I didn’t find any information/answer on this topic. So, I’m posting my question…

Did someone perform any performance tests using cuFFT on K1 devboard? What can we expect for a 200x200 float pixels patch for example?

Such FFT is around 5 N log2( N ) = 5 x 40000 x 15.28 = 3 MFlops, hoping my evaluation is correct. So, one thousand of such patches should correspond to 3 GFlops (excluding memory buffer allocations, etc…) which is far under the maximum advertised GFlops value… Am I right?

The “oceanFFT” example in the Samples/Simulation folder might be exactly what you are looking for (it uses the libcufft) . After you “make” it, you can start it via terminal. Then have a look at the code, and go from there ;)

We conducted several tests related to cuFFT performances on the K1 performing 2D-FFT. FFT are computed using cufftPlanMany() to minimize processing time. All memory allocation and transfer are excluded from the evaluation. The data are as follow:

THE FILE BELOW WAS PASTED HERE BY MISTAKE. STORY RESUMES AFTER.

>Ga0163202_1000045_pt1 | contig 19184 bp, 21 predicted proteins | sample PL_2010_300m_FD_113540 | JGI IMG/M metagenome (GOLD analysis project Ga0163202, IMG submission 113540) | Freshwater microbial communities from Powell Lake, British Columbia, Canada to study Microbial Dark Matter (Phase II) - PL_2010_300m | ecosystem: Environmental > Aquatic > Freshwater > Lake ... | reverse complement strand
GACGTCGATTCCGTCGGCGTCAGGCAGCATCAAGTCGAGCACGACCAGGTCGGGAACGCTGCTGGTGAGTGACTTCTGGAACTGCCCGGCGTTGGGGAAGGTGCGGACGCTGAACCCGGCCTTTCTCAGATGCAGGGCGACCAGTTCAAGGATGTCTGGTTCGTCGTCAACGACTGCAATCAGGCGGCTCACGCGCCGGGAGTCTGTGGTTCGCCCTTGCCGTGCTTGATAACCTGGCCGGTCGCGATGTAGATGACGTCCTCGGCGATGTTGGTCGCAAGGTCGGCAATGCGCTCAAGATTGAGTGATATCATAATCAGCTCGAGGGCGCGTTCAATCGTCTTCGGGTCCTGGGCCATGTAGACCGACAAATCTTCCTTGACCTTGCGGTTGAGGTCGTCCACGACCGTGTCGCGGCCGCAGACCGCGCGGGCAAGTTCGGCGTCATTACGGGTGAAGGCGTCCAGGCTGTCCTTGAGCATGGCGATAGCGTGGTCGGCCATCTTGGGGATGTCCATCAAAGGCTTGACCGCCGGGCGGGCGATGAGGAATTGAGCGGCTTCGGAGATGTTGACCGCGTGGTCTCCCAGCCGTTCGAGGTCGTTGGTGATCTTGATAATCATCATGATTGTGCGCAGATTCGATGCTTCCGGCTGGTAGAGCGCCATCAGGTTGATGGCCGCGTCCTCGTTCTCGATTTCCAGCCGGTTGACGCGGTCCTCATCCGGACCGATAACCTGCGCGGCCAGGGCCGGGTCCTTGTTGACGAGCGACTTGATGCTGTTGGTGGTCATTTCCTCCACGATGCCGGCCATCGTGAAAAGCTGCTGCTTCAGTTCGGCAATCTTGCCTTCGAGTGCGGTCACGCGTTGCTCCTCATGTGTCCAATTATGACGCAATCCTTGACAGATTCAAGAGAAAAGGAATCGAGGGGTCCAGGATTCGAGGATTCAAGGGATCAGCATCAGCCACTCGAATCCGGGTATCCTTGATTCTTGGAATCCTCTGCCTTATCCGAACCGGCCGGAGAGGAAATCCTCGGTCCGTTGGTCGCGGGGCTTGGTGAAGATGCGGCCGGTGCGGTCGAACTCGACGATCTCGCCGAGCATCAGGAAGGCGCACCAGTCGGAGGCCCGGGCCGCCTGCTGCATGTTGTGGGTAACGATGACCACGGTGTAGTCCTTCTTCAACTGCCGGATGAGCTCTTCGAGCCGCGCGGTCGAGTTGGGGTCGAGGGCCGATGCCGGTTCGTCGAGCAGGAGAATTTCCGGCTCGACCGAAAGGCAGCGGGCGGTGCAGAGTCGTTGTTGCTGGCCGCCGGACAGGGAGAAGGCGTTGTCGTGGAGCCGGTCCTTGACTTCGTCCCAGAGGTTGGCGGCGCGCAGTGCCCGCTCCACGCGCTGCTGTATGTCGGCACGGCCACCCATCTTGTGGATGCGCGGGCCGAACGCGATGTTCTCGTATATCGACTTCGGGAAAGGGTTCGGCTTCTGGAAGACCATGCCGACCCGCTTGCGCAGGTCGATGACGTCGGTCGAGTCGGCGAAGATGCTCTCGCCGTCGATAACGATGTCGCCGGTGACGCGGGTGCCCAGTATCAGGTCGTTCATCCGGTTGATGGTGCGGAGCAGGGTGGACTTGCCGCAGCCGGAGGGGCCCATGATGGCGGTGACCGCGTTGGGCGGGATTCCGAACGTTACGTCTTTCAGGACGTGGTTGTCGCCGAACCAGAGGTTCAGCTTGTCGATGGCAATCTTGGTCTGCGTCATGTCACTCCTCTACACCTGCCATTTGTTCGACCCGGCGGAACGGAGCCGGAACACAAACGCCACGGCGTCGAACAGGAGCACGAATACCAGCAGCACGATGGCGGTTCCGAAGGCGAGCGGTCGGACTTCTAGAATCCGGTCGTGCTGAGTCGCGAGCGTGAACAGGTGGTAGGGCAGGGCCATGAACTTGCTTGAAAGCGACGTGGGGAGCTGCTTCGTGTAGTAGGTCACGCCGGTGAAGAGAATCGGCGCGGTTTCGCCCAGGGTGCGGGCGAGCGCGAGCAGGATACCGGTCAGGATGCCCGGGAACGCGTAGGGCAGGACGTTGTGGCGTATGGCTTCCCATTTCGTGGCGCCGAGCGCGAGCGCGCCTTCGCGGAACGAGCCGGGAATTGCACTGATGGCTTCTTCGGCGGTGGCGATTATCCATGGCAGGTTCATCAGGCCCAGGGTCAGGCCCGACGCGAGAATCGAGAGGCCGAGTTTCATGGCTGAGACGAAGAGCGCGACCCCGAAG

256x256 data patches

48 patches

15 iterations per patch
=> 720 x 2D-FFT computed.

Running that test on K1 gives us between 120 and 150ms. In 1s of processing, we might process 8 times more 2D-FFT which is equivalent to 5760 x 2D-FFT or 5760 Mflop/s.

I think you’re forgetting about the constant factor k in terms of complexity.
2D FFT complexity is O(NLog2(N)) = O(256256log(256256)) ~= 1M floating point multiplications.
Using this approximation, flops would indeed be 87201M = 5.76 Gflops

The true complexity however is k1NLog2N +k2…+k3… where the k parameters are constants. The influence of k2,k3,etc reduces with increasing value of N because the complexity associated with k1 is based on multiplications whereas the other parameters are based on computationally less expensive additions and constant costs such as setup-time. Therefore complexity can be approximated as kNLog2N